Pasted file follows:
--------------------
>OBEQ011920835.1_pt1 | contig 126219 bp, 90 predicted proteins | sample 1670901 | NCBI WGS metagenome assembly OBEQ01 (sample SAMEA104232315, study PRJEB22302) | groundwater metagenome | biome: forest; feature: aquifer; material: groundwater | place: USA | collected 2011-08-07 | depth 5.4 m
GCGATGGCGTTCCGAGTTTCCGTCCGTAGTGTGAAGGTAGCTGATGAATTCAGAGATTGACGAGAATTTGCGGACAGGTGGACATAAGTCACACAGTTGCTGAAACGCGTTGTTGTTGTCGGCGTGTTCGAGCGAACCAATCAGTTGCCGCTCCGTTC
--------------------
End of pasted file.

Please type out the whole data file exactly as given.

>OBEQ011920835.1_pt1 | contig 126219 bp, 90 predicted proteins | sample 1670901 | NCBI WGS metagenome assembly OBEQ01 (sample SAMEA104232315, study PRJEB22302) | groundwater metagenome | biome: forest; feature: aquifer; material: groundwater | place: USA | collected 2011-08-07 | depth 5.4 m
GCGATGGCGTTCCGAGTTTCCGTCCGTAGTGTGAAGGTAGCTGATGAATTCAGAGATTGACGAGAATTTGCGGACAGGTGGACATAAGTCACACAGTTGCTGAAACGCGTTGTTGTTGTCGGCGTGTTCGAGCGAACCAATCAGTTGCCGCTCCGTTC